Solomon's Journal

Man, that was some party! It was just like the house parties of years gone by. And I was a dancing fool back in the day. “Get down Sugarman!” “Stomp that Roach!” “Gone and get with it then.” “Ah sooky sooky now! You cut that rug, Boy!” “Oooh, can’t touch you with a sugarcane, can they Sugarman?”

Sister was really surprised. One because she discovered the party was mainly for her. And two, because some of the people there, she hadn’t seen in decades. Must have been about fifty folks, all total—counting the four from my job that came, the three from Johnnie Mae’s company, a few people Sister knew from the phone company back when she and Johnnie Mae worked there, and a slew of people from the old neighborhood.

People I grew up with—pretty much have known since before they got their permanent teeth (many of which have lost a good bit of theirs now). There was Jawbone, Doc, Hotshot, Knock-Knock, Didi-bo, Brenda (aka Crawl-the-Bottom), Blue, Dosha, Baby Doll, and Dog (only I didn’t invite Dog and don’t have a clue who even told him about it).

Neither Rosalyn or Sister had an escort there, but that didn’t stop either one of them from buffing the shine on the dance floor. Stocking bare feet, them just twisting and shaking like two teenagers. Yeah, counting couples, it was about fifty.

Johnnie Mae barely broke a sweat. I had to drag her out on the dance floor just to get a slow dance. Then a fast one came on, and I wouldn’t let her walk away without finishing that one out too. I really can’t understand why she doesn’t like to dance; she’s great! Now Rosalyn, shoot!—that girl, a couple of times, looked like a fish trying to flop its way back into the ocean.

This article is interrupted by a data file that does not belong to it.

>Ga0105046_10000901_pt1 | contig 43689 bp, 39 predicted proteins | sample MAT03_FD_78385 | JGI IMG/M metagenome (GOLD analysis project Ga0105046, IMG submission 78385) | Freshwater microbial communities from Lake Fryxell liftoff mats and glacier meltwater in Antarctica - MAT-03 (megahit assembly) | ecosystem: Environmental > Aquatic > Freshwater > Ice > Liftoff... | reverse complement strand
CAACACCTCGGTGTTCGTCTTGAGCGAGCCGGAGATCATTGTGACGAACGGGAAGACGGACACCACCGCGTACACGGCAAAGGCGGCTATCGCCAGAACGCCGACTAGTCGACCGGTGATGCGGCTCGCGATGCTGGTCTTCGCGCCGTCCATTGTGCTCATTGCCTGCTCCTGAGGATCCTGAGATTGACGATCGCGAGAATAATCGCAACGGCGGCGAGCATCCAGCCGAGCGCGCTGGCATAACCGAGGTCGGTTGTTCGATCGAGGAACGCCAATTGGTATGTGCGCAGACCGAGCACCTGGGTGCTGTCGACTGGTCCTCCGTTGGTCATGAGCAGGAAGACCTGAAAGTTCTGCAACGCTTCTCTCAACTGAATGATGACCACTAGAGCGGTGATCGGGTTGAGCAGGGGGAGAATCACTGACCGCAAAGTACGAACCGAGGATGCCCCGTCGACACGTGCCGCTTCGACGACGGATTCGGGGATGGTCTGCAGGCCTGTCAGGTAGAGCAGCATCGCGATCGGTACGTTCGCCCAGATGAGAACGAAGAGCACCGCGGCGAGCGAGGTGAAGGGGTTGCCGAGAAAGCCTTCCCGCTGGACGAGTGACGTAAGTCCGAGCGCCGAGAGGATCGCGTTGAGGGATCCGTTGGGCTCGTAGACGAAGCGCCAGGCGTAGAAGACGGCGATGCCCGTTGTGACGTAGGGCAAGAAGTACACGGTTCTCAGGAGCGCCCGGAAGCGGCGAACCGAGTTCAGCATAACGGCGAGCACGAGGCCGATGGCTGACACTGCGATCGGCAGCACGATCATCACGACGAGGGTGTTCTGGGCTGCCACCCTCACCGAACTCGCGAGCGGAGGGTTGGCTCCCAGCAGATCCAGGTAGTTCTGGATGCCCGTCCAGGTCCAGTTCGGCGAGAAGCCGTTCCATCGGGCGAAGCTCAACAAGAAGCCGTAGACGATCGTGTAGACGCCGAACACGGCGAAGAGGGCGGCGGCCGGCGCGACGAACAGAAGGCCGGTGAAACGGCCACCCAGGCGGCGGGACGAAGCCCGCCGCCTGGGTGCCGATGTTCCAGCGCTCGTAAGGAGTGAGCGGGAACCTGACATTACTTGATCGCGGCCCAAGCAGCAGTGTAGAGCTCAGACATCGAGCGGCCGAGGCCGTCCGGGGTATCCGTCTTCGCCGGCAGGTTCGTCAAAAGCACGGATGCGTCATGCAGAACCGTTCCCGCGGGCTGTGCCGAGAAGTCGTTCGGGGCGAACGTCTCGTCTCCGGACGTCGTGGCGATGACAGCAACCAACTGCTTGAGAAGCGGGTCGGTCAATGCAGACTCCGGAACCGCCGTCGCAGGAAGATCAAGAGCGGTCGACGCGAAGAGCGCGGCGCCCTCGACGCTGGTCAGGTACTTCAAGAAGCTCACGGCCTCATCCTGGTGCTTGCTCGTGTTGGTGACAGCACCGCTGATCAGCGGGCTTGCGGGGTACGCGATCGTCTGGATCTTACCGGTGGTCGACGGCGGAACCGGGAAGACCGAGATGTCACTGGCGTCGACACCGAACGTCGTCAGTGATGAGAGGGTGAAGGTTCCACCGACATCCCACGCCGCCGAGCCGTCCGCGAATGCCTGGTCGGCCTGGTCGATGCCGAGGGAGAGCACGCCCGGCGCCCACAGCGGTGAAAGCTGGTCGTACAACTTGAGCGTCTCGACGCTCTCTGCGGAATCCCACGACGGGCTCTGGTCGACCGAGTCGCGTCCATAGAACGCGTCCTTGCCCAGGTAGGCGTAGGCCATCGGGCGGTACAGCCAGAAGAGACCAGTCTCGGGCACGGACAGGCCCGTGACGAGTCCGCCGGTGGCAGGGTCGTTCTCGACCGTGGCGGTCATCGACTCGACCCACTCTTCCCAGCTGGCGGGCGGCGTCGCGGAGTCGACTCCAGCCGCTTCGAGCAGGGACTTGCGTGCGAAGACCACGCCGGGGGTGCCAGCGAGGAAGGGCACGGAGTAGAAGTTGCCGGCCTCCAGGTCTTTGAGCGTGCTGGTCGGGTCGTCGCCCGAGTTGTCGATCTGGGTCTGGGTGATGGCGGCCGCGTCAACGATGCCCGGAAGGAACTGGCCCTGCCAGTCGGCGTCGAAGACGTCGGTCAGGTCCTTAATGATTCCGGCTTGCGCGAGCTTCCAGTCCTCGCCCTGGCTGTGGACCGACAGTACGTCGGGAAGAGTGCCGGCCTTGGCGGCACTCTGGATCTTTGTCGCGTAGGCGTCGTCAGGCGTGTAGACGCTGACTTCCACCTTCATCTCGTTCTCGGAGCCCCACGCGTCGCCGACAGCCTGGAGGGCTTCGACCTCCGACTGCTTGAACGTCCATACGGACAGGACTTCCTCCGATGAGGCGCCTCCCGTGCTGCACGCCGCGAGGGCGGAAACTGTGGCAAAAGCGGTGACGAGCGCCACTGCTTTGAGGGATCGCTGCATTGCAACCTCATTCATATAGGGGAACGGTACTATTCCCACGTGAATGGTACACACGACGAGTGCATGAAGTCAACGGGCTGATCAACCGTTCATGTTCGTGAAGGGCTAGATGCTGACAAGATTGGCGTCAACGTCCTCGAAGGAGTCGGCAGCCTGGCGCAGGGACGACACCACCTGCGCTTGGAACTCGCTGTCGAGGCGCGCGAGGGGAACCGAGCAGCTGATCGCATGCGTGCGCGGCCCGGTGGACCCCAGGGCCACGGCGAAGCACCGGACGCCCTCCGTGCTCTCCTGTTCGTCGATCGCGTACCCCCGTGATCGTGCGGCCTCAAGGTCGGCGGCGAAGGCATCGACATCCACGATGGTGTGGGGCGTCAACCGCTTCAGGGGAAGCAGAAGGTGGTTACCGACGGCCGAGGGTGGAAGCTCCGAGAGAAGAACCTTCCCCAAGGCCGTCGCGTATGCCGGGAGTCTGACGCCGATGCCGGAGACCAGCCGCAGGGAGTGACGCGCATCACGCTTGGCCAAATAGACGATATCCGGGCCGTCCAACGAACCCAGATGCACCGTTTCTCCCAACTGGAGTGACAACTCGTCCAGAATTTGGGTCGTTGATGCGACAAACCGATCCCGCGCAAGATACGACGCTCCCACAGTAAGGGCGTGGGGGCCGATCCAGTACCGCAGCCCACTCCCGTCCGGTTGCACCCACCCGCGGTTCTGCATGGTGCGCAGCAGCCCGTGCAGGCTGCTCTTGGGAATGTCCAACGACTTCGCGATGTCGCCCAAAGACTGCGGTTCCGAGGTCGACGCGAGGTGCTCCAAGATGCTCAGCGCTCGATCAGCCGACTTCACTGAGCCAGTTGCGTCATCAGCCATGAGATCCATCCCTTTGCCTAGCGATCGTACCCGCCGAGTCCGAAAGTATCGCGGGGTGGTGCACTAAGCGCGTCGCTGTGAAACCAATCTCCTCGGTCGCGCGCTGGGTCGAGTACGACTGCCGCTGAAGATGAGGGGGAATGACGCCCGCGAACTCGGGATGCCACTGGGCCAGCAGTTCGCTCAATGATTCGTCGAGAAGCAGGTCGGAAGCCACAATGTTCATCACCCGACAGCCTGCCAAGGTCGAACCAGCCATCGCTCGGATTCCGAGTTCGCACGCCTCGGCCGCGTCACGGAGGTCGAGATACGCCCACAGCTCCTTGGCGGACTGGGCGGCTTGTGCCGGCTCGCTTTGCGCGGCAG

It’s hard to say for sure but I believe Jawbone had his “good” eye on Rosalyn (his glass eye looks straight ahead all the time anyway so it’s hard to tell for sure by that one). And if it hadn’t been for those two front teeth missing, she might have let him finish his tired old rap with too many ‘L’s and ‘F’s.

I believe Rosalyn had her sights set on Doc. (Doc is the one who had the brother called Preacher and when Preacher died—drowned he did—then Doc became a preacher.)

Right now Doc has questions he’s waiting on God to answer so he’s sort of on a sabbatical until his answers do come. Then he plans to step back in the pulpit without having to think himself a hypocrite, which is why it was okay for him to be at the party in the first place and not worry about sneaking his Canadian Mist on the side (being that he is—technically speaking...officially anyway—not on duty).